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Trust - getting out of 1/5 ownership

My wife's family - 5 siblings - has inherited some properties when their parents passed away in the past couple of years.
All of the properties from the estate are now in a Trust, and are 2 condos, 2 homes, 1 warehouse, 1 factory.
With the state of the economy and other issues, these real estate holdings are becoming more of a PITA and cause many family arguments as to how to proceed...
One of the sisters wants to get totally out of this mess... How can they proceed ? The Trustee of the Trust (the brother), says that the Trust just can't buy out their 1/5 of the asset value.
SO - if one of the Trust bene's wants out - what can they do ? OR - what do you suggest to help them ?
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Reply to
ps56k
Have the properties been appraised, and does the trust documen cover contigencies such as you mention?
Reply to
dapperdobbs
If the other four siblings are willing to own the assets, sell one of the properties and use the proceeds to buy out the "wants out sister". No money out of pocket. Details need to be worked out, it is unlikely to come out exactly even. Maybe there is one property the sister is willing to hold an interest in.
Reply to
Cam
Pretty important to review the trust docs to find out what's permitted. It may be structured in a way that one sibling is simply not permitted to pull out with cash. And it may have been done that way on purpose. The deceased may have wanted to leave incoming producing assets with no option to invade the corpus.
Reply to
JoeTaxpayer
Did the trustee say WHY the trust couldn't buy out their share?
If there's no cash, that's a no brainer - no money is no money.
If the trust prohibits it, that would be odd, but possible.
If the trustee doesn't want to do it, well it may suck but if the trustee has that discretionary authority then it really sucks.
So I'd get more info from the trustee before I did anything more. Ask for a copy of the trust document - as a beneficiary you may have a right to at least see it.
I know you can forfeit your interest in a partnership. I know you can disclaim any part, in full or in part, of an inheritance - though I'm not sure about the timing. If you inherited a 1/5 interest this year you can absolutely disclaim, but if you got it 2 years ago it may be too late.
You may be able to sell your share on the open market - for example, I might be interested in buying a 1/5 interest in a vacation home in the Outerbanks if the price was right (example ONLY, I don't really want it). The prospect of the other 4 being in bed with me may be sufficient to loosen up the trustee.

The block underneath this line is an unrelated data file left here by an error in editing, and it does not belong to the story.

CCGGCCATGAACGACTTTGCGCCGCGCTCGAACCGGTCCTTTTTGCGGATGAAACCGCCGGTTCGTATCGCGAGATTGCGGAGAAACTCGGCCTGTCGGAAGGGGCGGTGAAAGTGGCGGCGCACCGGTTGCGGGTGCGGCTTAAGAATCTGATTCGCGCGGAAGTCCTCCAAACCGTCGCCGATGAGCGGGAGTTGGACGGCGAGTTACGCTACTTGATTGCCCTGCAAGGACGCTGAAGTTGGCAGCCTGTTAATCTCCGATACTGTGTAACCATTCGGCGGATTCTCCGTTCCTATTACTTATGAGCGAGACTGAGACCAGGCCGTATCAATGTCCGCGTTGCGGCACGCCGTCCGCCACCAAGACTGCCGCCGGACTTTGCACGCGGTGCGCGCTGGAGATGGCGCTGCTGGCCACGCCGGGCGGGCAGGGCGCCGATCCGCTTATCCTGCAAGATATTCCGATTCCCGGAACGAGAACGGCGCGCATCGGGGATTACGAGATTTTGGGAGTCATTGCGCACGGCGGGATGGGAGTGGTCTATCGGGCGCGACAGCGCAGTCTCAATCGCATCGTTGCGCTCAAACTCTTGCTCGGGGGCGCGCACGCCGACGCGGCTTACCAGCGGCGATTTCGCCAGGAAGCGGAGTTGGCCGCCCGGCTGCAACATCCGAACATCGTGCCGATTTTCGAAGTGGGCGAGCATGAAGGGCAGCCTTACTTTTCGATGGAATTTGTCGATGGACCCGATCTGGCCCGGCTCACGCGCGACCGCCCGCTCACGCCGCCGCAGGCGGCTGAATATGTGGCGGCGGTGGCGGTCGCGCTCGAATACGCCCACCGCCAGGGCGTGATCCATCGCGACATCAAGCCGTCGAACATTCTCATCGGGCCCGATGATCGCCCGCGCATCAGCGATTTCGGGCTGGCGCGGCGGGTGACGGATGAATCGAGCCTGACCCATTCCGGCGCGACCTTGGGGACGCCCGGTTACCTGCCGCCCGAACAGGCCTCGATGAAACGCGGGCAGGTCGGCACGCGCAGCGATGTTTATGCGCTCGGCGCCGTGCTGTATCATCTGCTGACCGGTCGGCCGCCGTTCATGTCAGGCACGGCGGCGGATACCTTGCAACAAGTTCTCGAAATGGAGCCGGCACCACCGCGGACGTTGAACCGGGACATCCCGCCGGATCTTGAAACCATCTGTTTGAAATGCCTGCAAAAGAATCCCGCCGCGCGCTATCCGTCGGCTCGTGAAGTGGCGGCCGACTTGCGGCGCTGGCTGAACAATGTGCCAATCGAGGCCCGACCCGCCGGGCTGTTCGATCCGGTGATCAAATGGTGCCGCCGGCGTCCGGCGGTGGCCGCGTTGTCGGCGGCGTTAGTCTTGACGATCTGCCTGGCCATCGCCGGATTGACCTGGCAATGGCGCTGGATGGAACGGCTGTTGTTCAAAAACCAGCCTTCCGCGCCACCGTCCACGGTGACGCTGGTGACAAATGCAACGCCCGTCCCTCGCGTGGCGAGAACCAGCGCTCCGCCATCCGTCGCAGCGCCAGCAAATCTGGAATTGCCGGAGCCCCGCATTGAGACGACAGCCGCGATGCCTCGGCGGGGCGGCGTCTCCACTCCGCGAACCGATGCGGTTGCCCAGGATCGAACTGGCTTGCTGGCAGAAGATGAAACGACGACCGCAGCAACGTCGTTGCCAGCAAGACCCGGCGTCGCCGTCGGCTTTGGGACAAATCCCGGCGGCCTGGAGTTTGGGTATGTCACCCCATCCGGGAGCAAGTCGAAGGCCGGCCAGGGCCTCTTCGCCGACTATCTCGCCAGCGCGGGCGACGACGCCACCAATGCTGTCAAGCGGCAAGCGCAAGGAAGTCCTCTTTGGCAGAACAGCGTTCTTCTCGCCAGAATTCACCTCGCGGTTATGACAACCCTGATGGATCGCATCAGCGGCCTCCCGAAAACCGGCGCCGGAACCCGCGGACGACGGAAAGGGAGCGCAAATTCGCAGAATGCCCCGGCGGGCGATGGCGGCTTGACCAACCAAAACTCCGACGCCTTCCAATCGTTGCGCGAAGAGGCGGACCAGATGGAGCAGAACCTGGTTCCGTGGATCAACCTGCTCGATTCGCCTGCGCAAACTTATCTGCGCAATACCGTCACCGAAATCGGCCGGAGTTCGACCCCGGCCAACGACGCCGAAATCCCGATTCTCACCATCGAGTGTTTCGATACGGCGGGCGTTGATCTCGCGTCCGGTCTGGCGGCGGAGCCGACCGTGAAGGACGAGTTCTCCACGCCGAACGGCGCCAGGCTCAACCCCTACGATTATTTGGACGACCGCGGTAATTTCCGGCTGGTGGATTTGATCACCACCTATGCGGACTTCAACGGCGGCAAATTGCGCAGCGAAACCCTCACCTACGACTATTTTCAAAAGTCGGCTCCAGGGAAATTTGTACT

You may be able to sell you share to another beneficiary privately. If your rich sister wants it and can pay you for it, that may work.
Most all of your options will be outlined in the trust document. Get that, read it, then get back to us.
Gene E. Utterback, EA, RFC, ABA
Reply to
Gene E. Utterback, EA, RFC, AB
You're basically saying, "We don't like the specific assets that we inherited. So at the potential expense of my siblings, I want to retain my wealth, but convert it to a more appealing type of asset". The trust will dictate the answer to your question, but generally speaking, the answer to your question is "no, you can't".
One of the primary purposes of using trusts is to remove ownership of those assets from the beneficiaries' estates. You can't be sued, divorced, manipulated, taxed, etc... out of things you don't own. Just like you can't make decisions about my house (because you don't own it), you likely can't make decisions about the trust assets (again, because you don't own those either).
It is also incredibly unlikely that you can force your siblings to "buy out" your share of the trust. Again, you're not an "owner" of the trust, you're just a beneficiary. Furthermore, if you were able to force a buy-out, you'd essentially be able to distribute the trust at any time. And again, this entirely defeats the purpose of the trust (i.e. liability protection and tax sheltering).
I recommend requesting a copy of the trust and taking it to an attorney (for translation). Chances are, the trustee is allowed to buy/ sell trusts assets and may even be required to do so if the beneficiaries unanimously agree. But it is highly unlikely that you (alone) can force the trustee to do anything. Trustee discretion is one of the basic tennets of trust law.
I'm curious as to why these assets are a PITA. Are they creating "phantom income" that is being distributed to the beneficiaries (and thus taxed)?
Again, this is all generally speaking.
Reply to
kastnna

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